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Law
Court subjects Narragansett Tribe to all state laws


The state of Rhode Island can enforce its laws against members of the Narragansett Tribe for activities that occur on the reservation, a divided federal appeals court ruled on Wednesday.

By a 4-2 vote, the 1st Circuit Court of Appeals said state troopers acted legally when they stormed the Narragansett Reservation on July 14, 2003, as part of a dispute over cigarette taxes. In a violent clash that was caught on television cameras and aired nationwide, officers arrested several tribal members, including Chief Sachem Matthew Thomas, and seized tribal property and cash.

The tribe went to court and argued that the raid violated its sovereignty. But the majority of judges on the 1st Circuit said the tribe freely surrendered its rights by agreeing to state jurisdiction in a special land claim settlement act passed by Congress back in 1983.

The Narragansetts "explicitly acknowledged that, with certain modest exceptions not applicable here, 'all laws of the state of Rhode Island shall be in full force and effect on the settlement lands,'" Judge Bruce M. Selya wrote in the 34-page decision, quoting the 1983 law.

An equally lengthy set of dissents filed by two other members of the court sharply disagreed with that conclusion. Over the course of 32 pages, Judge Kermit V. Lipez and Judge Juan R. Torruella blasted the state for its "Rambo-like raid" that ran roughshod over basic principles of tribal sovereignty.

Both judges said the majority read too much into the 1983 law. Tribal waivers of immunity must be explicit and unambiguous, they underscored in their dissents.

"It is clear that when tested against long-standing principles of Indian law, the sweeping asseverations made by the state regarding waiver and abrogation are lacking in substance. Tribal sovereignty, and concomitantly, tribal sovereign immunity, may not be stripped from an Indian tribe by statutory silence or by inference extracted from ambiguous language," Torruella wrote.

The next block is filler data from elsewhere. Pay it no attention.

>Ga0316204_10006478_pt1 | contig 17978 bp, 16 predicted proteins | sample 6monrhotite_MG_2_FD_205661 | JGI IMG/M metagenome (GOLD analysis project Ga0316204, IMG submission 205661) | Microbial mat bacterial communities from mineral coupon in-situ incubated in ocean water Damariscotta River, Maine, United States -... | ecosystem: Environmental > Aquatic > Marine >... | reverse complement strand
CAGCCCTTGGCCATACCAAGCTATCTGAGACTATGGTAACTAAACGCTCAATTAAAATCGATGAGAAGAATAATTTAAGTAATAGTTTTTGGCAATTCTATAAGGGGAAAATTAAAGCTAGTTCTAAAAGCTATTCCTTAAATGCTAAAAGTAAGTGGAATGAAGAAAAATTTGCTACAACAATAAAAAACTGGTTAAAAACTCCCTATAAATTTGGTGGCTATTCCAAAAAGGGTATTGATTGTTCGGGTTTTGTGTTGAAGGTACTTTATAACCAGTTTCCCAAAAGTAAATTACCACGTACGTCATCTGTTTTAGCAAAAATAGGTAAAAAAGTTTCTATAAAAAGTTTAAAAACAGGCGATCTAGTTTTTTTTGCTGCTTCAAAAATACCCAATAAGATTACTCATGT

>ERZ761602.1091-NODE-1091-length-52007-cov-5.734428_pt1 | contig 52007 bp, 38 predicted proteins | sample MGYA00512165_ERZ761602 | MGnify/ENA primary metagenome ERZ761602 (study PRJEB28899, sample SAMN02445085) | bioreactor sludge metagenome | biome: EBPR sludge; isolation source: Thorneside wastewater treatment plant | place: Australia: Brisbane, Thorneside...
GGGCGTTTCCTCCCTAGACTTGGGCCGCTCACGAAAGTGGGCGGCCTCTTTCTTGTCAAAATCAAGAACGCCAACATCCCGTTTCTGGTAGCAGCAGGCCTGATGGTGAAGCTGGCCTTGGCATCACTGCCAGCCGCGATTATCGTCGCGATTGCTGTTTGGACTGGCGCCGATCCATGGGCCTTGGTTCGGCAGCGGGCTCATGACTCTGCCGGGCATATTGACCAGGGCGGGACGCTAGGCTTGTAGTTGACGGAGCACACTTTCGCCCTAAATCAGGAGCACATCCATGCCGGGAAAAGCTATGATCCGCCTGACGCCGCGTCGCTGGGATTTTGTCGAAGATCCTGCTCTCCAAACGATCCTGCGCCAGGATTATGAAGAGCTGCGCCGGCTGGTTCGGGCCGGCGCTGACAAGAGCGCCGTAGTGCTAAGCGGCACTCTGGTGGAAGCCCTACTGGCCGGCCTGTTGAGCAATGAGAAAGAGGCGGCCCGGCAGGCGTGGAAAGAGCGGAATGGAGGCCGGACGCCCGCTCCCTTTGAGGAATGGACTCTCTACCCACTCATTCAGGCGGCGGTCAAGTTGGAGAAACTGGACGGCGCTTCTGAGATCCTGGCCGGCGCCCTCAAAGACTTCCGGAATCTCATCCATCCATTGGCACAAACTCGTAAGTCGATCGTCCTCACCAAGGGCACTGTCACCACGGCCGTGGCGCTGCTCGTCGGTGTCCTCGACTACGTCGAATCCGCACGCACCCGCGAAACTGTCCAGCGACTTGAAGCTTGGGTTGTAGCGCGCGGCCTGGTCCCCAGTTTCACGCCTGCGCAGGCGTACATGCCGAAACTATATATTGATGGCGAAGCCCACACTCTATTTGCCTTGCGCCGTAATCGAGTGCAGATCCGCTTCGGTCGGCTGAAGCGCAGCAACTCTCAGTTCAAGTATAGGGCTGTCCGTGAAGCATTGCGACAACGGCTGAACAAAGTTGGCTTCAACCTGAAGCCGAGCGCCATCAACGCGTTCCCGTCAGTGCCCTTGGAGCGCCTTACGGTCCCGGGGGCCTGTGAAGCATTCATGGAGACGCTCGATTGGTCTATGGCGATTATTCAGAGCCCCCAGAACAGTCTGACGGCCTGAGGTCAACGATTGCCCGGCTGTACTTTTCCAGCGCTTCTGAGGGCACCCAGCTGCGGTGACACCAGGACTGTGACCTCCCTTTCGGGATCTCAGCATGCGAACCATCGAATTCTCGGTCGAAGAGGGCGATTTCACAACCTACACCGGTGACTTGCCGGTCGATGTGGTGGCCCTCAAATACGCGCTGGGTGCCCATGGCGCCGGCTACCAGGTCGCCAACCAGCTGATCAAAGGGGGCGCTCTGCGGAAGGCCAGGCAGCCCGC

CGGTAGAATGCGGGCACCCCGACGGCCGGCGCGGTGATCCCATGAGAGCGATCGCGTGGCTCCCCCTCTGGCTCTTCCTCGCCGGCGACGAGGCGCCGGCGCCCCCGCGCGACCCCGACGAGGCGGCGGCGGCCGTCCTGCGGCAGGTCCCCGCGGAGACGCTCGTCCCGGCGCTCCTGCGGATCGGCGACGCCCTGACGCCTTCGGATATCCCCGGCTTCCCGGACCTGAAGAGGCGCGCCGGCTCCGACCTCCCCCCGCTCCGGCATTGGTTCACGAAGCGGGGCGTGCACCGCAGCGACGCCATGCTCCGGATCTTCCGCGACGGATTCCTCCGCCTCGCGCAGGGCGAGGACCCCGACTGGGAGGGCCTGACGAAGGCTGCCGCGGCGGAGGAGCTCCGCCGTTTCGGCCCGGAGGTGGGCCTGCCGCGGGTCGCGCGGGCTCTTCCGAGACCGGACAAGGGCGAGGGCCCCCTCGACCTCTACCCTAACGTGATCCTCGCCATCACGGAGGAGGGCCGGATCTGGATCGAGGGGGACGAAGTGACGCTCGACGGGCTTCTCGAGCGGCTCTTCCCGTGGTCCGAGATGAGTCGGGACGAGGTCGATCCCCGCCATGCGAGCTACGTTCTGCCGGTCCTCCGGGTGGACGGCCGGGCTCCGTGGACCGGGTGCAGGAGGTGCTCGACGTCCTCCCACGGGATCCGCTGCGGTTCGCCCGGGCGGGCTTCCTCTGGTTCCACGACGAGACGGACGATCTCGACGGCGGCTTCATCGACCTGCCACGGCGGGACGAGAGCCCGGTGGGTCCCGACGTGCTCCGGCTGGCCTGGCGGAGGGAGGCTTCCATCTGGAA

Lipez highlighted what he called the overreaching nature of the majority's decision. He said the 1st Circuit has adopted principles that erode the rights of dozens of tribes who have settled their land claims through acts of Congress or who fall under Public Law 280 or similar laws that grant jurisdiction to the state.

"Given this array of laws, I see no way to limit the majority's abrogation of the tribe's sovereign immunity, so that it does not also call into question the sovereign immunity claimed by the many tribes that hold lands brought under state jurisdiction by the several settlement acts" or Public Law 280, Lipez wrote in his dissent.

The starkly contrasting views are sure to spark another battle before the U.S. Supreme Court. The Narragansett Tribe plans to appeal the ruling, the lawyer who argued the case told The Providence Journal in a story published today.

Just two years ago, the justices considered a case with a similar set of facts. In California, a state that falls under Public Law 280, officials in Inyo County raided the casino owned by the Bishop-Pauite Tribe and seized tribal property.

The high court, by a unanimous vote, concluded that the tribe couldn't sue the county for the raid. But the justices left open the question of whether the county can enforce state law against the tribal government, a key issue in the Narragansett case.

The 1st Circuit majority answered that the tribe is indeed subject to state law. "It is plainly not the case, as the tribe would have it, that an Indian tribe can render any conceivable act on Indian lands (say, drug trafficking) impervious to state regulation by the simple expedient of labeling it 'tribal,'" Selya wrote.

"In sum, the tribe remains as free as ever to operate the smoke shop; it simply must comply with state law in the process," the ruling continued.

Despite the strong statements, the majority's repeated use of the phrase "settlement lands" appears to hold some benefit for the tribe. Lands taken into trust for the tribe after the 1983 act are not considered "settlement lands," so the state's laws may not apply there.

Tribal leaders across the nation have closely watched the dispute over the past three years. For many, it brought to light the harsh realities of past and present excursions on their rights.

"It is inexcusable that a tribal leader would be target of violence by Rhode Island law enforcement officers," said Brenda Soulliere at the time of the incident. Soulliere was vice-chair of the Cabazon Band of Mission Indians when the tribe's gaming facility was raided by the state of California in 1981. The tribe later prevailed at the Supreme Court.

En Banc Decision:
Narragansett Tribe v. Rhode Island (May 24, 2006)

En Banc Order:
Narragansett Tribe v. Rhode Island (June 8, 2005)

Prior Decision:
Narragansett Tribe v. Rhode Island (May 12, 2005)

Inyo County Decision:
Syllabus | Opinion [Ginsburg] | Concurrence [Stevens]

Nevada v. Hicks Decision:
Syllabus | Opinion | Concurrence (Souter) | Concurrence (Ginsburg) | Concurrence (O'Connor) | Concurrence (Stevens)

Relevant Links:
Narragansett Tribe - http://www.narragansett-tribe.org